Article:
There are plenty of things to work on that can help you spice up your blues lines and learn to tread the middle ground between blues lines and jazz walking lines.
It’s a very common situation when you’re playing blues lines to reach out for a little more variety and at the same time find that you are limited to starting the measure off with roots, roots and more roots.
There isn’t anything wrong with playing roots. We’re bass players and rootin’ around down there in the basement is just how we like it. But when you want to expand the possibilities for your bass lines you will want to learn how to use any and all chord tones on the top of the measure to outline the chord in interesting and effective ways.
The purpose of the lesson is to give bass players a way to build a new and expanded skill set for their blues walking lines that will put them closer to jazz walking bass if they do eventually want go in that direction.
Even if you claim to have no jazz tendencies at all, as a blues player at heart you will still be able to add great interest to your lines by working on this material.
With a familiar three chord G major blues you will learn to use common chord tones to kick off the measure where you would normally use the root of the chord. And as you might have guessed, these common alternate chord tones are the third, fifth and seventh degrees. It gives a nice flavor to the line and can create some very sneaky sounding chromatic shapes, too.
The examples themselves all start on G7 and run for four bars to the four chord, ie, C7. There are recognizable parts to all of the lines: triadic material, some pentatonics, and of course major mode stuff as well. The point is to learn to hear the sound of the line when you plow into a measure using an alternate chord tone instead of the root.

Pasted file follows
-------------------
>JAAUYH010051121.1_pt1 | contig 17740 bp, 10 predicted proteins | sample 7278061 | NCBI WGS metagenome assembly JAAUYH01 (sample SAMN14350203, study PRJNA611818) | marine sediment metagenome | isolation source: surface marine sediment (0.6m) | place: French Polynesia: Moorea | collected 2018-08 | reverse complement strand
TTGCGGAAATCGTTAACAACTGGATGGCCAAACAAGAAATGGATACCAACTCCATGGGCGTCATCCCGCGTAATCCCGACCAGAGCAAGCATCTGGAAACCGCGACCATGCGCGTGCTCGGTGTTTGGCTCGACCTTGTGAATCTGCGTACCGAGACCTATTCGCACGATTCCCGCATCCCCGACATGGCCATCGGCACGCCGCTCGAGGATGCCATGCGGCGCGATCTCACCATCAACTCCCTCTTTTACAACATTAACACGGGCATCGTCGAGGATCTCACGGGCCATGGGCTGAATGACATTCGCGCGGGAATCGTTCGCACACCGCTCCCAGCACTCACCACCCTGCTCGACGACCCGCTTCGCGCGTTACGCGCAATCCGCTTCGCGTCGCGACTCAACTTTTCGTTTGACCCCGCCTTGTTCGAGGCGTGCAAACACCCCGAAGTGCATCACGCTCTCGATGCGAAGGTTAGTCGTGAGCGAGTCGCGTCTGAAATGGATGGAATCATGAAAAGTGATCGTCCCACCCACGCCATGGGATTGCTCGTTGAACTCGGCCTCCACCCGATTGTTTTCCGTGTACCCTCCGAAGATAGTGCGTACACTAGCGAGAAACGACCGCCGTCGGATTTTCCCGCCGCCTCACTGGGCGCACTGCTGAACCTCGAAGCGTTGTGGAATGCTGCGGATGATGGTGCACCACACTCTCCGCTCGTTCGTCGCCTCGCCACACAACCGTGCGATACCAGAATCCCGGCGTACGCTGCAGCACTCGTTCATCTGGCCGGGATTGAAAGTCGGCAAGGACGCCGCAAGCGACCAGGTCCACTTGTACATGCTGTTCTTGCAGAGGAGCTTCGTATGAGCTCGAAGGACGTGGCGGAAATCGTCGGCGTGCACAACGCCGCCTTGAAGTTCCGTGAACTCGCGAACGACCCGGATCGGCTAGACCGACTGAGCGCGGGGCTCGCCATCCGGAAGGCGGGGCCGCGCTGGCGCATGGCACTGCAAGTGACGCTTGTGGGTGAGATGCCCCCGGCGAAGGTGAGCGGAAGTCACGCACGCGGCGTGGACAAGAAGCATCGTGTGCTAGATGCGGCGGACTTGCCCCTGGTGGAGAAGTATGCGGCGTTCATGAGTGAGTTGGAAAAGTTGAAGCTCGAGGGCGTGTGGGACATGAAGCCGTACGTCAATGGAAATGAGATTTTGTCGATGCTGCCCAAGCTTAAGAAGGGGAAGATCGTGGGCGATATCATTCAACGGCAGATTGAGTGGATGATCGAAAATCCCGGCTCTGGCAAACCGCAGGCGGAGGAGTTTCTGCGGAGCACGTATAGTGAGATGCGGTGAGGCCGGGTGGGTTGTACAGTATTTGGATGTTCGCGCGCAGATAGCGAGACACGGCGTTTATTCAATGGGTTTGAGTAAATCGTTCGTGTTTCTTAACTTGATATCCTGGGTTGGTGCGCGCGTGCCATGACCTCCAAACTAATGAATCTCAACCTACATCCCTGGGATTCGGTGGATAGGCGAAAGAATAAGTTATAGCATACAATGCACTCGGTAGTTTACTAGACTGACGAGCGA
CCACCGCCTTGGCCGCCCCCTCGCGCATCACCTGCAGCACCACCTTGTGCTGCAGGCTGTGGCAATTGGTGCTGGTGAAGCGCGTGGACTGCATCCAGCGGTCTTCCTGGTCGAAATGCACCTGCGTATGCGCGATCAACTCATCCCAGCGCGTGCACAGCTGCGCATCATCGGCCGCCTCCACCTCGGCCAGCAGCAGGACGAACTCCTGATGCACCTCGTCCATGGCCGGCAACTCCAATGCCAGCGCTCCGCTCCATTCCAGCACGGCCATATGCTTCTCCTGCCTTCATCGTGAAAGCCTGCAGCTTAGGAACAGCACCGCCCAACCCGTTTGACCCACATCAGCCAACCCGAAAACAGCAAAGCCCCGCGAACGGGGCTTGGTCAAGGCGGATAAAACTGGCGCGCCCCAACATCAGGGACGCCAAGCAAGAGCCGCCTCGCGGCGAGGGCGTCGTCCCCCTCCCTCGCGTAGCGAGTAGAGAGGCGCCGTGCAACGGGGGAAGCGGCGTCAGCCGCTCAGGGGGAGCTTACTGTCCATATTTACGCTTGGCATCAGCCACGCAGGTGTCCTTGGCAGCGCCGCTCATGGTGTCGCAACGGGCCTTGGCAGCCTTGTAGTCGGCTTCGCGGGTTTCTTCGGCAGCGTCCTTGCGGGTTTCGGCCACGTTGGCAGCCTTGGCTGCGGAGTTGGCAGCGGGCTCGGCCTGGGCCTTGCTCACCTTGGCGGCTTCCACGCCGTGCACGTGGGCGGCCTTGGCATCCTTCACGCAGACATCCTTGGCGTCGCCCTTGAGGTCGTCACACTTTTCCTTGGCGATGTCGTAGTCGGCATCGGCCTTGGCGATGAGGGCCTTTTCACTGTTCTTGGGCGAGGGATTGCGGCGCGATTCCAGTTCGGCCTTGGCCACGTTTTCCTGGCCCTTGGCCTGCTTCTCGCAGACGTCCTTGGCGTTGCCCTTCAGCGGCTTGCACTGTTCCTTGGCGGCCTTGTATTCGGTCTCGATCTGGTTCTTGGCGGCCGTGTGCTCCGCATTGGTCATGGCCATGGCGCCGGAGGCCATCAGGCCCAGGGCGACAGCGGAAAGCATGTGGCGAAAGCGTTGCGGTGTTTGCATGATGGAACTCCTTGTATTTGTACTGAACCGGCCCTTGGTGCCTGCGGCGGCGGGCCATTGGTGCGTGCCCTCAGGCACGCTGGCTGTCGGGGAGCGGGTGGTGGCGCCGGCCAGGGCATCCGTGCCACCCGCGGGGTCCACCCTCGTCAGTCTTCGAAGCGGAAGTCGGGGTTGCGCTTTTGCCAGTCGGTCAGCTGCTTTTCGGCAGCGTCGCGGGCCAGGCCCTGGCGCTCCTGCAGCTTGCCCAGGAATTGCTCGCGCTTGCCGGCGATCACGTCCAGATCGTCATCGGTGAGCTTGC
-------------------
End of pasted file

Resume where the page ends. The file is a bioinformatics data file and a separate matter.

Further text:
Please take your time learning these lines.
I want you to memorize the lines but also to sing each note and determine exactly which degree of the chord the notes are. By playing bass lines, dissecting bass lines, and singing bass lines you will get massive benefits in the long run!
In these particular examples you can think of the scale material for your bass lines as a major scale with a flat seventh: the dominant seven sound, the Mixolydian sound. Of course, most blues lead players won’t be using that modal sound for their melodies. But when a bass player thinks in those terms for putting together the actual bass line then it creates a solid foundation for the chordal players as well as the lead players.
It’s that minor bluesy melody over the major harmony which gives blues a big part of it’s undeniable musical attraction.
Take note of the fact that the example lines are geared towards linear shapes with lots of chromatics (as opposed to a more intervallic approach). It makes for a strong direction to the line and a classic jazzy sound. These lines dopush the envelope of what is usually used on a three-chord blues tune but they sound great and you can learn a lot about bass lines by learning to play them, sing them and use them in various ways.
I truly hope that you can make time for focused practicing and to learn how to enjoy your time as a musician. It’s a great job to have.
Thanks for stopping in – Kevin
ps Don’t forget to download the play along mp3’s if you need a little help with some comping material for the lesson.